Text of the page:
Biden survives midterm elections, though his agenda’s fate is unclear


Joe Biden
President Joe Biden speaks during a news conference on the sidelines of the G20 summit meeting, Monday, Nov. 14, 2022, in Bali, Indonesia. (AP Photo/Alex Brandon) Alex Brandon/AP

Biden survives midterm elections, though his agenda’s fate is unclear

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President Joe Biden enters the second half of his term having dodged the red wave, but his agenda still faces an uncertain future.

The midterm election results fell short of the unambiguous rebuke Biden appeared likely to face, with Democrats retaining the Senate and the House still up for grabs almost a week later.

But Biden, who struggled to move legislation with narrow Democratic majorities despite his 36 years in the Senate, may not have an easier time for the remainder of his term.


The Senate will either remain split 50-50, with Vice President Kamala Harris breaking ties for Democrats, or there will be a 51-49 Democratic majority.

Biden will be able to fill executive and judicial branch vacancies, including Supreme Court seats, without any Republican votes as long as he receives unanimous or near-unanimous Democratic support. In a 51-49 Senate, Harris could break ties in which Sen. Joe Manchin (D-WV) votes with every Republican.

Yet Republicans still appear to be on the cusp of a House majority, though lingering uncertainty, and a likely Democratic minority that will exceed 200 seats, makes it difficult for House Minority Leader Kevin McCarthy (R-CA) to celebrate as he prepares a run for speaker.

If these numbers hold, Republicans will still have the votes in the Senate to block most legislation by filibuster. Without the House, Democrats will not be able to avoid this by using the reconciliation process.

That means that despite beating the odds, Biden and the Democrats’ agenda may be dead until after the 2024 presidential election.

While federal spending is most affected by this apparent split, it will also lead to stalemates on other issues, such as abortion.

If Democrats maintained their congressional majorities, Biden vowed the first bill he would send to Capitol Hill would codify Roe v. Wade. This campaign promise and the Supreme Court’s June decision to overturn Roe helped Democrats defy history in the election. Biden said he would sign the bill into law on or near Roe’s 50th anniversary in January.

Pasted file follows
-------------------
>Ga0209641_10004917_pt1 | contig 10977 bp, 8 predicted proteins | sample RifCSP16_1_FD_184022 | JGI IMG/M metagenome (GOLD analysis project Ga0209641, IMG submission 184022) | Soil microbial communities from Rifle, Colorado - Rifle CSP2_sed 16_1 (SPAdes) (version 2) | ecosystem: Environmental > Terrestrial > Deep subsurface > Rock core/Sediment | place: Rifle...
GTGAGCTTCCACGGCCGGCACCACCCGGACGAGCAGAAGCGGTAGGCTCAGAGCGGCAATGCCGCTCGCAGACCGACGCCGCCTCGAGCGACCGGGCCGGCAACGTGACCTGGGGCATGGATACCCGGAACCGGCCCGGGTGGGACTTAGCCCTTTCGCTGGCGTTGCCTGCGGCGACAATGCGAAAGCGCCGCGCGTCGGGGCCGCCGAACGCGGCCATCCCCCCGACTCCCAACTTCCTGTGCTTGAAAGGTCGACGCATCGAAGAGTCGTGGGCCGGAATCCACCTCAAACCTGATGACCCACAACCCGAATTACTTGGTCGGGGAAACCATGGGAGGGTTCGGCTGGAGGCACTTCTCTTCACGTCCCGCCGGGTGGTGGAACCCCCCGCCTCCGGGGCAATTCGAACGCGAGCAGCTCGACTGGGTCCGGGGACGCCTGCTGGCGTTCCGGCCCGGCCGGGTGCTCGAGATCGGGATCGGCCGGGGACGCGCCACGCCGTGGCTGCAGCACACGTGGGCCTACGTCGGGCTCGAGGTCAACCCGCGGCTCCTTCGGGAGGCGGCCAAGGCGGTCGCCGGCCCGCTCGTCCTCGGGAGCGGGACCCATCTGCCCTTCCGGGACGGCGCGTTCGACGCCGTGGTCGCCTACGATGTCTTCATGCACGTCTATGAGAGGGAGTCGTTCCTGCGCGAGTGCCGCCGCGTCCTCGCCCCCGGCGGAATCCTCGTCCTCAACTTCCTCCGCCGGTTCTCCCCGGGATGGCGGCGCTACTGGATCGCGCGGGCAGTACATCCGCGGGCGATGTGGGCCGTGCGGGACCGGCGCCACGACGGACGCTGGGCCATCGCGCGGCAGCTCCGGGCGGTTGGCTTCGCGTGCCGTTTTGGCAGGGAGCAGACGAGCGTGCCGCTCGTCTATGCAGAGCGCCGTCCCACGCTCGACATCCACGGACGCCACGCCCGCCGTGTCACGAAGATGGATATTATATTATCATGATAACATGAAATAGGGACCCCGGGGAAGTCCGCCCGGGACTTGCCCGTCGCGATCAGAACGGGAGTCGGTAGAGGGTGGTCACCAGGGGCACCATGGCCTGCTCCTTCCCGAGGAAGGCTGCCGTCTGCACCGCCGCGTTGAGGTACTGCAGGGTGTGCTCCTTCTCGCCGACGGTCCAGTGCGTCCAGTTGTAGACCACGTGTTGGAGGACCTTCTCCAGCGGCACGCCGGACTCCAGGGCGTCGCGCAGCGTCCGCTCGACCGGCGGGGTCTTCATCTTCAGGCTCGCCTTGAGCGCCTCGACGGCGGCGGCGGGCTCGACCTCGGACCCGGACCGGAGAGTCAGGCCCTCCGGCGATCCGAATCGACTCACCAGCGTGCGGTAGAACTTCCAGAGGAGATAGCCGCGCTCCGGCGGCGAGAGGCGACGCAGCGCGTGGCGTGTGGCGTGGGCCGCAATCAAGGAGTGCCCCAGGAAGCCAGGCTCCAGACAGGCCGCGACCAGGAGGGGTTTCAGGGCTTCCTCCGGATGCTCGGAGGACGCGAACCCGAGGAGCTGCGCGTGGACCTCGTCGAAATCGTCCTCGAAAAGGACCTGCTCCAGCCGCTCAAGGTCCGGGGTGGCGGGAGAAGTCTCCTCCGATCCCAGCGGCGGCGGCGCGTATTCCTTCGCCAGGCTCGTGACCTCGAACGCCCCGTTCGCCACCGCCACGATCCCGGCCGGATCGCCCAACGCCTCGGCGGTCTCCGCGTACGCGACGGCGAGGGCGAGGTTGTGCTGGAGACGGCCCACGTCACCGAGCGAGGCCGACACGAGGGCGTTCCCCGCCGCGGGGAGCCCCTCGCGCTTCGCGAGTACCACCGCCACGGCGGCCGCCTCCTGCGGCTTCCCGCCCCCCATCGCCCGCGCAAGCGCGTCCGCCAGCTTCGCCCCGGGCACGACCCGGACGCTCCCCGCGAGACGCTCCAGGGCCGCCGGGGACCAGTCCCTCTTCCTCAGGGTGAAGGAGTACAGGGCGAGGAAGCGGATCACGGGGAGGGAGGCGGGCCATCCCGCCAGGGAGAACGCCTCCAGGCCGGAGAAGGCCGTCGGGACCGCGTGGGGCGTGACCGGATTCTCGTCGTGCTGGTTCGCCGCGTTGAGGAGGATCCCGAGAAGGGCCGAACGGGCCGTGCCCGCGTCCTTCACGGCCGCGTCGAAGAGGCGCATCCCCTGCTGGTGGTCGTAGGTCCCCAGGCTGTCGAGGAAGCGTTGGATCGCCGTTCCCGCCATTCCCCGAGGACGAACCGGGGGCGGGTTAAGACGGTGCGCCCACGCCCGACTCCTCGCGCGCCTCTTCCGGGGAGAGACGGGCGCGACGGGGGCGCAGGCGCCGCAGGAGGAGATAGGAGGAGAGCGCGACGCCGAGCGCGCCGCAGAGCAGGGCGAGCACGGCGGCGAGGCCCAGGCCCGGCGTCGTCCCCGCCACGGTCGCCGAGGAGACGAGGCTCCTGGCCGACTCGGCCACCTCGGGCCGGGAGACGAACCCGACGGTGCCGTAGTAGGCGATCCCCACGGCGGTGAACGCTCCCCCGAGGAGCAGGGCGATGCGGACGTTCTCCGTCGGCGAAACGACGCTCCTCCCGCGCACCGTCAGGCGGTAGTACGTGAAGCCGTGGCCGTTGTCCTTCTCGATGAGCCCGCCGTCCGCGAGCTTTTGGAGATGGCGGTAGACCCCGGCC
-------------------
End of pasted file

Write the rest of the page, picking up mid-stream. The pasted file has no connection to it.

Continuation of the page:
When Biden was asked about this Monday, he appeared skeptical the votes to pass the Democrats’ sweeping abortion law were really there.

“I don’t think there’s enough votes to codify unless something happens unusual in the House,” Biden told reporters in Bali, Indonesia. “I think we’re going to get very close in the House. But I don’t — I think it’s going to be very close, but I don’t think we’re going to make it.”

Translation: The Democrats’ abortion legislation depends on a House majority, which is not impossible but increasingly looking unlikely.

Even if Democrats hold the House and pass the bill again, it will die in a Republican-led Senate filibuster. Manchin is also a no-vote, and he is up for reelection in 2024 in a state former President Donald Trump twice won by 40 points.

There’s a chance Biden could moderate his goals. Abortion is once again an example. There is a compromise bill that would leave intact many state-level abortion restrictions that could win the votes of Sens. Susan Collins (R-ME) and Lisa Murkowski (R-AK) and possibly Manchin.

“And so, there’s always enough people in the — on the other team, whether it’s Democrat or Republican, that the opposite party can make an appeal to and maybe pick them off to get the help,” Biden said the day after the election.

But in the same press conference, Biden also offered a long list of things he was not prepared to compromise on. Asked what he would change to reassure voters who see the country moving in the wrong direction, his answer was simple.

“Nothing because they’re just finding out what we’re doing,” Biden replied. “The more they know about what we’re doing, the more support there is.”

The elections may not have done much to further Biden’s domestic agenda, but they have emboldened him internationally and improved his prospects for winning the Democratic nomination should he seek a second term.

“What we saw was the strength and resilience of the American democracy, and we saw it in action,” Biden said in remarks ahead of the G-20 meeting. “And the American people proved once again that democracy is who we are.”

Biden also still faces a choice on whether to run for a second term. He has indicated he will talk it over with his family and announce a decision early next year.

Most indications are that if healthy, Biden will run again. He will turn 80 later this month and would be closer to 90 at the end of a second term.

Biden’s midterm election messaging against Republicans — MAGA extremism, threats to democracy, the risk of a national default over the debt ceiling — would work in a reelection campaign, especially if there is an existing GOP House majority.


Democrats may have wanted generational change, with so much of their Washington leadership at or near their 80s, but the midterm election results will make it more difficult to move on from Biden.

The exit polls found most do not want Biden to run again. But by failing to punish Democratic majorities for his performance in office, voters may have made that outcome more likely.

© 2022 Washington Examiner

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